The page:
Suddenly In Vogue

The Middle Class may have been the most influential band youve never heard of

"We used to hang out with Darby Crash," Mike Atta recalls, "and one of the first times we met him, he said, 'Here, let me give you some Germs Burns.' We asked what that was, and he said it was cigarette burns to our forearms. We said, 'But that would hurt.' He gave us this weird look and looked out for us after that."

Eventually, just about every kid within the scene would go from pogoing in front of the stage one week to being onstage thrashing guitars the next. After catching shows by the Bags and the Weirdos, Jeff figured he could put a band together that could do no worse. Mike already had the good gear, Patton could fit his fingers around the neck of a bass, and Jeff, well, despite being awfully shy for a front man, he could yell on cue. One day while the band rattled the paint cans in the Attas' Santa Ana garage, then-15-year-old Bruce Atta noticed their then-drummer sucked. So he took up the drums, and the band eventually gave the other guy the Pete Best treatment.

"The interesting thing about our band is we all learned to play together," Mike Atta says. "All the chords that I played in the band I found out later did have names."

That didn't matter much at the time, and by 1978, they were playing in LA, although neither brother can remember where exactly their first show was; they were supposed to join the Zeroes at the Anaheim club now known as Cowboy Boogie, but that show fell through. All they know is it wasn't at the two places they would later frequent, Mullen's Masque or the Larchmont Hotel, which hosted their second show, with the Avengers.

Wherever it was, the Middle Class sound was distinctly different.

"We never tried to emulate anyone," Mike says. "We were not a New York Dolls-inspired band; the Pistols were Dolls-influenced. And we were never a blues-based band; X and Social Distortion still remain blues-based. The Middle Class? I don't know what it was based on. We didn't understand those concepts as a band."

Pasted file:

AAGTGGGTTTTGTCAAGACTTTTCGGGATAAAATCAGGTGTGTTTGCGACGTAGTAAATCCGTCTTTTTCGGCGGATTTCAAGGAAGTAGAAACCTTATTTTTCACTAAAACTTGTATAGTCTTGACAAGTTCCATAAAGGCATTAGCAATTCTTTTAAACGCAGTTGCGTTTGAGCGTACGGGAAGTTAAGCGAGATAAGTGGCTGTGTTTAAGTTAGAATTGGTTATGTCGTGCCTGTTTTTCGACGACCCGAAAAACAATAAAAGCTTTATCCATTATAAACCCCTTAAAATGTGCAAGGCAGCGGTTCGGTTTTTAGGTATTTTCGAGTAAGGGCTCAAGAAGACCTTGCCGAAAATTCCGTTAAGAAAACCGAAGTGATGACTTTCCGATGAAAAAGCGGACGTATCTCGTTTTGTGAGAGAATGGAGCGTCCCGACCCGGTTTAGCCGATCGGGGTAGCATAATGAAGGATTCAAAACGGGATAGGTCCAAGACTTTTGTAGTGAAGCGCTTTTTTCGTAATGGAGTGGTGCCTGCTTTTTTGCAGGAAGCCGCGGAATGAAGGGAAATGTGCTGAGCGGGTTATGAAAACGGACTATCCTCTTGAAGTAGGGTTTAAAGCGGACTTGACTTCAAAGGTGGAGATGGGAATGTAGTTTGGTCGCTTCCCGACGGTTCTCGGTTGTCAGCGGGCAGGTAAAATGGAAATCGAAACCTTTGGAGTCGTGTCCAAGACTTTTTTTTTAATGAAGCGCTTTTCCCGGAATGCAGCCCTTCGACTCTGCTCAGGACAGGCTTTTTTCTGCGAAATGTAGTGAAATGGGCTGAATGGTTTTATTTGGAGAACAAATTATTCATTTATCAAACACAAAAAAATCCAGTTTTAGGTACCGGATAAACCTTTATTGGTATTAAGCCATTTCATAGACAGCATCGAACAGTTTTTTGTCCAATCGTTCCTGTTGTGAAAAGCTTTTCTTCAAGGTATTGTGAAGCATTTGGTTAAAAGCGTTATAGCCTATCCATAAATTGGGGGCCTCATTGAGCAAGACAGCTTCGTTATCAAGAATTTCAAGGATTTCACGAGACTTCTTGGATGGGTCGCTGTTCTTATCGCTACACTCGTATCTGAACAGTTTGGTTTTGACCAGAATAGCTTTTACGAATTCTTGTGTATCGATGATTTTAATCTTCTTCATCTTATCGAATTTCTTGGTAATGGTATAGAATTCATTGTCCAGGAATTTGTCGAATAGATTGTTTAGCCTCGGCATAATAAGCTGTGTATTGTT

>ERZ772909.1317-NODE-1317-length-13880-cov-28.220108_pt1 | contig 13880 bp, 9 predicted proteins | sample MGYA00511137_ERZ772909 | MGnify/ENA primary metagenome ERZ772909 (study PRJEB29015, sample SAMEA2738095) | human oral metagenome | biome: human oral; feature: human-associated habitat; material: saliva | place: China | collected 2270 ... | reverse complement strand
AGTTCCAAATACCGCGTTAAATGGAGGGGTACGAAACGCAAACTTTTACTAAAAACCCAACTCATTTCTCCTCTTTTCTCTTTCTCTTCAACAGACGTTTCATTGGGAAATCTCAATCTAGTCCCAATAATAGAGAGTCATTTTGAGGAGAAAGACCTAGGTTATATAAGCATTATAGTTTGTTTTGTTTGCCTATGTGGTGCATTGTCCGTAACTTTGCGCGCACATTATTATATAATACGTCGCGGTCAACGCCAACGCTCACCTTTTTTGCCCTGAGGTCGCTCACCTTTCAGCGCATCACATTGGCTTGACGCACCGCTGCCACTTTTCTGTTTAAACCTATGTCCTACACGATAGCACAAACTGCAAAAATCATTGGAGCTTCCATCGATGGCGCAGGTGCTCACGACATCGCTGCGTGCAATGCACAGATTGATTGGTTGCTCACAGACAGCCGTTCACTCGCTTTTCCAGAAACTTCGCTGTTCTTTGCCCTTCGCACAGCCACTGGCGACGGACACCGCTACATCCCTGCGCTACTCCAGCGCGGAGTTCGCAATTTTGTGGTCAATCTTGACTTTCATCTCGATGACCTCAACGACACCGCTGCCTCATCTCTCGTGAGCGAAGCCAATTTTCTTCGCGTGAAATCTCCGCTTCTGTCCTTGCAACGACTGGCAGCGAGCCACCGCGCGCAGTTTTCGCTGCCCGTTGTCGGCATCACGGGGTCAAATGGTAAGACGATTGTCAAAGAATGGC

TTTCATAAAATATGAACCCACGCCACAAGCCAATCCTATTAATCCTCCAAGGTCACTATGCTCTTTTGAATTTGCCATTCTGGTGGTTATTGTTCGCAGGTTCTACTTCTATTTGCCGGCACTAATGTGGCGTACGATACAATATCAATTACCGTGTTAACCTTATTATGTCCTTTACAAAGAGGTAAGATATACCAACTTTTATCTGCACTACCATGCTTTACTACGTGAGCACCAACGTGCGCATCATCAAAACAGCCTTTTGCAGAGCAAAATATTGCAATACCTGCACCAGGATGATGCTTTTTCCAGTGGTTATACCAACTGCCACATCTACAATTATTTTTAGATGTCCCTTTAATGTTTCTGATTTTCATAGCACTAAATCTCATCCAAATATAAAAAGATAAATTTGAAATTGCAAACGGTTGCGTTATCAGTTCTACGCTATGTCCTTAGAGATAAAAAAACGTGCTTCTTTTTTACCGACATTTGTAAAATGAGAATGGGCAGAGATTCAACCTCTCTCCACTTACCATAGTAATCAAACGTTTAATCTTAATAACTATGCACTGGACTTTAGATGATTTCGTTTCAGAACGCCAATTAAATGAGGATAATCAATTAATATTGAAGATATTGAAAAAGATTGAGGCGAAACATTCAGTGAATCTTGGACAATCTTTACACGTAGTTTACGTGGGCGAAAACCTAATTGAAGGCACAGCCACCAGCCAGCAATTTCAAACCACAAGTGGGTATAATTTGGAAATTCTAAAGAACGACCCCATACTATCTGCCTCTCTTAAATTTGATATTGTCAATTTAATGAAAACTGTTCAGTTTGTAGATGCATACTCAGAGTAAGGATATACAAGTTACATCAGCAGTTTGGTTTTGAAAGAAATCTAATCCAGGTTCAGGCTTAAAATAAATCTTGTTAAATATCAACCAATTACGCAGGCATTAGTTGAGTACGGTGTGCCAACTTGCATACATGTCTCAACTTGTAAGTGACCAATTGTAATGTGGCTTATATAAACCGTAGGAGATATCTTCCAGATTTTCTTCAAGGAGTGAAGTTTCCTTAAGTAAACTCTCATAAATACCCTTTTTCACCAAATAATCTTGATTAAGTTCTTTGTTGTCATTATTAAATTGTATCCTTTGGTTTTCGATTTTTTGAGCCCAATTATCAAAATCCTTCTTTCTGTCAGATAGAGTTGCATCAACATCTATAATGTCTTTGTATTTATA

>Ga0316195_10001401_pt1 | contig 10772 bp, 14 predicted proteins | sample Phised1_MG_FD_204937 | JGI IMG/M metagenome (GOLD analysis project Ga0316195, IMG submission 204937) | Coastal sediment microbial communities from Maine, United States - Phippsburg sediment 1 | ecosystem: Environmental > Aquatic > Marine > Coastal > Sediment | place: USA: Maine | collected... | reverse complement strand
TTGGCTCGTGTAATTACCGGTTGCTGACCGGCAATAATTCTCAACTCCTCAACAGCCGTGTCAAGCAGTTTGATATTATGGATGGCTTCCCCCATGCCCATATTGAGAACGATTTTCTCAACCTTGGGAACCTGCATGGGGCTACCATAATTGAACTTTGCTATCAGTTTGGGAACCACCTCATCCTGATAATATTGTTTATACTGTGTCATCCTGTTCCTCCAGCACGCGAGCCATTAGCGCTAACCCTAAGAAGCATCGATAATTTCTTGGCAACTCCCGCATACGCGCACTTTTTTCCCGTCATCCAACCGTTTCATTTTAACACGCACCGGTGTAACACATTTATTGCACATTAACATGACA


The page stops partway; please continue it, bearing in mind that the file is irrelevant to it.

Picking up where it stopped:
But the main difference was the speed. "In our minds, we were playing as fast as the Ramones," Mike says.

But to listeners, the musicians sounded like they were playing eight times faster than most other punk bands, with Jeff's desolate wail giving the music a Germanic feel. Mike says one thing he did pick up from the Ramones was the downstroke playing of their guitars, as opposed to the traditional way of coming back up to strum the strings. "I think it just morphed into that speed we were playing. We never consciously said, 'Let's just be the fastest band on the planet.'"

Jeff has an alternative explanation: "I think we were just so nervous we wanted to get it over with as quickly as possible."

"We were hopped-up on Dr. Pepper," Mike adds. "And a 15-year-old virgin drummer has a lot of energy."

Fullerton bands like the Adolescents and Agent Orange started making some noise as well, followed shortly thereafter by Social Distortion. Even though the Middle Class originally came from Santa Ana, they were classified as part of the burgeoning Fullerton scene.

"We never knew there was anyone else in Orange County doing this," Jeff says. "We all moved to Fullerton after we found out there were other bands. In 1979, when all these bands came out of Orange County, it was as big a surprise to us as anyone."

In an e-mail, Mullen is defensive about the Middle Class' place in SoCal punk history. He writes, "The Middle Class is Exhibit A in the case for affirming that openly suburban teen bands like the Zeros (San Diego County), F-Word (Covina) and the Middle Class (Orange County), young bands not pre-fabbed and controlled by Kim Fowley and Rodney Bingenheimer; non-fashion bands who didn't dress or look the part of archetypal Britpunkers, were in fact very much included in the earlier 'Hollywood' punk scene. I say this because I feel strongly that the old scene that coalesced around the Masque has been falsely stereotyped by a famously documented South Bay hardcore band with a revisionist agenda who has repeatedly dissed us geezers as elitist and exclusionary to bands simply because they came from the 'burbs . . . or didn't 'look the part' of fashionista punks."

He's talking, of course, about Black Flag, who despite being from Hermosa Beach got lumped together with TSOL, the Crowd and other bands to be branded "Huntington Beach surf punks" who introduced violence to a punk scene started by gays, misfits, art students and gay misfit art students. Jocks and skinheads started showing up to punk shows for no other reason but to slam the slam dancers.

And then God created the mosh pit.

* * *

Sometime in 1979, X singer/songwriter and LA punk high priestess Exene Cervenka took the boys of the Middle Class aside and asked them why they were playing so fast.

A year later, kids were yelling at Middle Class to play faster.

March 17, 1979, was a turning point for the band and the LA punk scene. A benefit for the Masque was held that night across the street at the Elks Lodge. After X and the Go-Go's started the show, the cops poured in and, as Mike says, "started cracking heads."

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